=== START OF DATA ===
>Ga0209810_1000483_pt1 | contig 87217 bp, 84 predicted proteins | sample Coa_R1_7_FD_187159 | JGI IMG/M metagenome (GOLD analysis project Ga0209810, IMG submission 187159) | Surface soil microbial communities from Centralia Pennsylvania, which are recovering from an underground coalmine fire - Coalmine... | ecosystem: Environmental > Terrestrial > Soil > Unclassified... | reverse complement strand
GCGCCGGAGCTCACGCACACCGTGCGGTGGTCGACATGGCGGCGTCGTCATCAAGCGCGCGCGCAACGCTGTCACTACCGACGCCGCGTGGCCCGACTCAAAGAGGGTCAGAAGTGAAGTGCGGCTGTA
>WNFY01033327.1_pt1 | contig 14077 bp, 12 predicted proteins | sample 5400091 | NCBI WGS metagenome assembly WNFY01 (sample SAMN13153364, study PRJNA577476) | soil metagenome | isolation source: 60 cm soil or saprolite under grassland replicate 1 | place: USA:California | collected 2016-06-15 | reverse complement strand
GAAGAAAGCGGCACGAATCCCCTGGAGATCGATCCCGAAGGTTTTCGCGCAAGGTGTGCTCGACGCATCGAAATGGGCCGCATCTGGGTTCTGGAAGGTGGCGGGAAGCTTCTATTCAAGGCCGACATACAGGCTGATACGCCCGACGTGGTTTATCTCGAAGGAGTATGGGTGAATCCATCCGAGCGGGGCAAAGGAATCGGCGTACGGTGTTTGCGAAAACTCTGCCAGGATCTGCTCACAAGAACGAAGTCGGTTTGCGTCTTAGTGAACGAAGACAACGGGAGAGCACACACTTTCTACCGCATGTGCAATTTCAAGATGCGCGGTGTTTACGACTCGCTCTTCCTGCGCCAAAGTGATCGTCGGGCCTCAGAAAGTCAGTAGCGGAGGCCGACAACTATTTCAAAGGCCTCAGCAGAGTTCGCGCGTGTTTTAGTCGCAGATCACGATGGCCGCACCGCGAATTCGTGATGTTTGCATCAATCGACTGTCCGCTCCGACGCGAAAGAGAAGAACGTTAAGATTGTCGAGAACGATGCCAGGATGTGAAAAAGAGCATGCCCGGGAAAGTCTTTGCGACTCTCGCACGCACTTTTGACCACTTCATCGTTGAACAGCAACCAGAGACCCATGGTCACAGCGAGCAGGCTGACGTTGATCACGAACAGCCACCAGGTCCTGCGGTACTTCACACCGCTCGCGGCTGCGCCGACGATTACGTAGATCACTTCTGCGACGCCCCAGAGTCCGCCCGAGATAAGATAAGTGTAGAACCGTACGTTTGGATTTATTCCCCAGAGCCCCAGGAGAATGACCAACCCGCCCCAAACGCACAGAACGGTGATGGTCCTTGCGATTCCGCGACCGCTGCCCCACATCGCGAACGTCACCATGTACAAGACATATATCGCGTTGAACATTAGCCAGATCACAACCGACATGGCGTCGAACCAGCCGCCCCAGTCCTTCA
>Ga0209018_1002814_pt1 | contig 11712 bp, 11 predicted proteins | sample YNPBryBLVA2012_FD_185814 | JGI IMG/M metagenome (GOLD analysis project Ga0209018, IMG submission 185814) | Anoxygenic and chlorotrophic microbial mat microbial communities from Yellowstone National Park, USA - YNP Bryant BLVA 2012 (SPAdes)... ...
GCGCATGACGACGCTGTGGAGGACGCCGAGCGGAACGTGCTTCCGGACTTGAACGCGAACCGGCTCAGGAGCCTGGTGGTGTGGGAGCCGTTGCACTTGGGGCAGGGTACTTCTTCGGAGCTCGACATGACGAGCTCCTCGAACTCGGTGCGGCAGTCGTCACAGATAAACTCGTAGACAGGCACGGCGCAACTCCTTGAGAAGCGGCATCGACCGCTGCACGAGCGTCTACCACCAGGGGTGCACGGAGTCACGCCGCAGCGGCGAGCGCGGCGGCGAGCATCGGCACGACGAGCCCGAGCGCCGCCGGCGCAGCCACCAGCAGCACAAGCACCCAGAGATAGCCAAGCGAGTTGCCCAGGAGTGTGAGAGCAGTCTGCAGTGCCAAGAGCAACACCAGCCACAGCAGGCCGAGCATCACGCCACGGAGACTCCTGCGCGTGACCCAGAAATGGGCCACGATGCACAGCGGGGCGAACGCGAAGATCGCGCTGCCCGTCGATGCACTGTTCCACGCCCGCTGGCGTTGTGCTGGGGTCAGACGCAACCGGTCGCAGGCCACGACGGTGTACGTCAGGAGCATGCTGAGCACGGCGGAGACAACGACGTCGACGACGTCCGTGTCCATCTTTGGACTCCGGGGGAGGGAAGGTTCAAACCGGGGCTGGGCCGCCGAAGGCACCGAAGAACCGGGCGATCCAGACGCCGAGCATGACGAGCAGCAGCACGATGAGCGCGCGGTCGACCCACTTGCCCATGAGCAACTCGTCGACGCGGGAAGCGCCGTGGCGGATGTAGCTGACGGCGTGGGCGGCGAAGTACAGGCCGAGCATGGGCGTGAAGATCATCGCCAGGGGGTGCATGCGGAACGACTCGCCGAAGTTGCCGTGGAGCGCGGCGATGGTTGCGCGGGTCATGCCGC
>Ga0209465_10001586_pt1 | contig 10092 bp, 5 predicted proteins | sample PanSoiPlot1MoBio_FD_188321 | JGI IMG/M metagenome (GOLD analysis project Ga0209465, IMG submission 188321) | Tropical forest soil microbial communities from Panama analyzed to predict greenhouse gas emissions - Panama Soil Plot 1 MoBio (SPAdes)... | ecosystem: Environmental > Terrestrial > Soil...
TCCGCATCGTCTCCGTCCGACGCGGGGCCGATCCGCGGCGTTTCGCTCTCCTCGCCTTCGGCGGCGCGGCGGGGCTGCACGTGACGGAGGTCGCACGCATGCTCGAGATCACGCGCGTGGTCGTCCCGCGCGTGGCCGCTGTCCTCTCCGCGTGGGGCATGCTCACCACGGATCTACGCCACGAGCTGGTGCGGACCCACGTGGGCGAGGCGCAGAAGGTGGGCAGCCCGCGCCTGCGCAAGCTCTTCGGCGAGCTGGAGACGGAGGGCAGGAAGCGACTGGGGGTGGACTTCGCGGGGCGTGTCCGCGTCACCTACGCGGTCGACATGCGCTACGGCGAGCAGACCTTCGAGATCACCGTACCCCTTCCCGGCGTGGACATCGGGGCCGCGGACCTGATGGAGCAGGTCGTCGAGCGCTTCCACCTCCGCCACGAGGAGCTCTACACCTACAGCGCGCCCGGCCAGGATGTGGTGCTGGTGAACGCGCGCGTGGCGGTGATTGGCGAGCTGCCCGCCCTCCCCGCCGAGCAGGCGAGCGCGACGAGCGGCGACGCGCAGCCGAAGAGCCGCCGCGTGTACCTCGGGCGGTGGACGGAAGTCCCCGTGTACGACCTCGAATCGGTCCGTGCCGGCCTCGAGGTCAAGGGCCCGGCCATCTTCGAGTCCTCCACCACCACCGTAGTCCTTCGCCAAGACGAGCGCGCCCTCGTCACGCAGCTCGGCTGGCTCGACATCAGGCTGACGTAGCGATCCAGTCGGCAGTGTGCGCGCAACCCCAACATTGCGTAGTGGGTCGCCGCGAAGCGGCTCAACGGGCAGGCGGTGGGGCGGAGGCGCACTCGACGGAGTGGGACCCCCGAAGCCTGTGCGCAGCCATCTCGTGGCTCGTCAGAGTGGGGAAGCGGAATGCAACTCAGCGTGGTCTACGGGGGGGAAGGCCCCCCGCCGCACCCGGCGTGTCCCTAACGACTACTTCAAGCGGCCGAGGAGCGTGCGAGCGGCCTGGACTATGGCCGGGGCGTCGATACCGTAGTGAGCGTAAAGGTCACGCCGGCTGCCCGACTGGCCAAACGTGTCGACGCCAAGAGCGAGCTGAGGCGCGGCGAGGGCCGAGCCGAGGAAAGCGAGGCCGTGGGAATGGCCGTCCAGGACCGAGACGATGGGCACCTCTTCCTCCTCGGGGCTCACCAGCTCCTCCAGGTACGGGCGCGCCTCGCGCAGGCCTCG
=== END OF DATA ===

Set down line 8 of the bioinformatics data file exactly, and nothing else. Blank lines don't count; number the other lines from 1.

TCCGCATCGTCTCCGTCCGACGCGGGGCCGATCCGCGGCGTTTCGCTCTCCTCGCCTTCGGCGGCGCGGCGGGGCTGCACGTGACGGAGGTCGCACGCATGCTCGAGATCACGCGCGTGGTCGTCCCGCGCGTGGCCGCTGTCCTCTCCGCGTGGGGCATGCTCACCACGGATCTACGCCACGAGCTGGTGCGGACCCACGTGGGCGAGGCGCAGAAGGTGGGCAGCCCGCGCCTGCGCAAGCTCTTCGGCGAGCTGGAGACGGAGGGCAGGAAGCGACTGGGGGTGGACTTCGCGGGGCGTGTCCGCGTCACCTACGCGGTCGACATGCGCTACGGCGAGCAGACCTTCGAGATCACCGTACCCCTTCCCGGCGTGGACATCGGGGCCGCGGACCTGATGGAGCAGGTCGTCGAGCGCTTCCACCTCCGCCACGAGGAGCTCTACACCTACAGCGCGCCCGGCCAGGATGTGGTGCTGGTGAACGCGCGCGTGGCGGTGATTGGCGAGCTGCCCGCCCTCCCCGCCGAGCAGGCGAGCGCGACGAGCGGCGACGCGCAGCCGAAGAGCCGCCGCGTGTACCTCGGGCGGTGGACGGAAGTCCCCGTGTACGACCTCGAATCGGTCCGTGCCGGCCTCGAGGTCAAGGGCCCGGCCATCTTCGAGTCCTCCACCACCACCGTAGTCCTTCGCCAAGACGAGCGCGCCCTCGTCACGCAGCTCGGCTGGCTCGACATCAGGCTGACGTAGCGATCCAGTCGGCAGTGTGCGCGCAACCCCAACATTGCGTAGTGGGTCGCCGCGAAGCGGCTCAACGGGCAGGCGGTGGGGCGGAGGCGCACTCGACGGAGTGGGACCCCCGAAGCCTGTGCGCAGCCATCTCGTGGCTCGTCAGAGTGGGGAAGCGGAATGCAACTCAGCGTGGTCTACGGGGGGGAAGGCCCCCCGCCGCACCCGGCGTGTCCCTAACGACTACTTCAAGCGGCCGAGGAGCGTGCGAGCGGCCTGGACTATGGCCGGGGCGTCGATACCGTAGTGAGCGTAAAGGTCACGCCGGCTGCCCGACTGGCCAAACGTGTCGACGCCAAGAGCGAGCTGAGGCGCGGCGAGGGCCGAGCCGAGGAAAGCGAGGCCGTGGGAATGGCCGTCCAGGACCGAGACGATGGGCACCTCTTCCTCCTCGGGGCTCACCAGCTCCTCCAGGTACGGGCGCGCCTCGCGCAGGCCTCG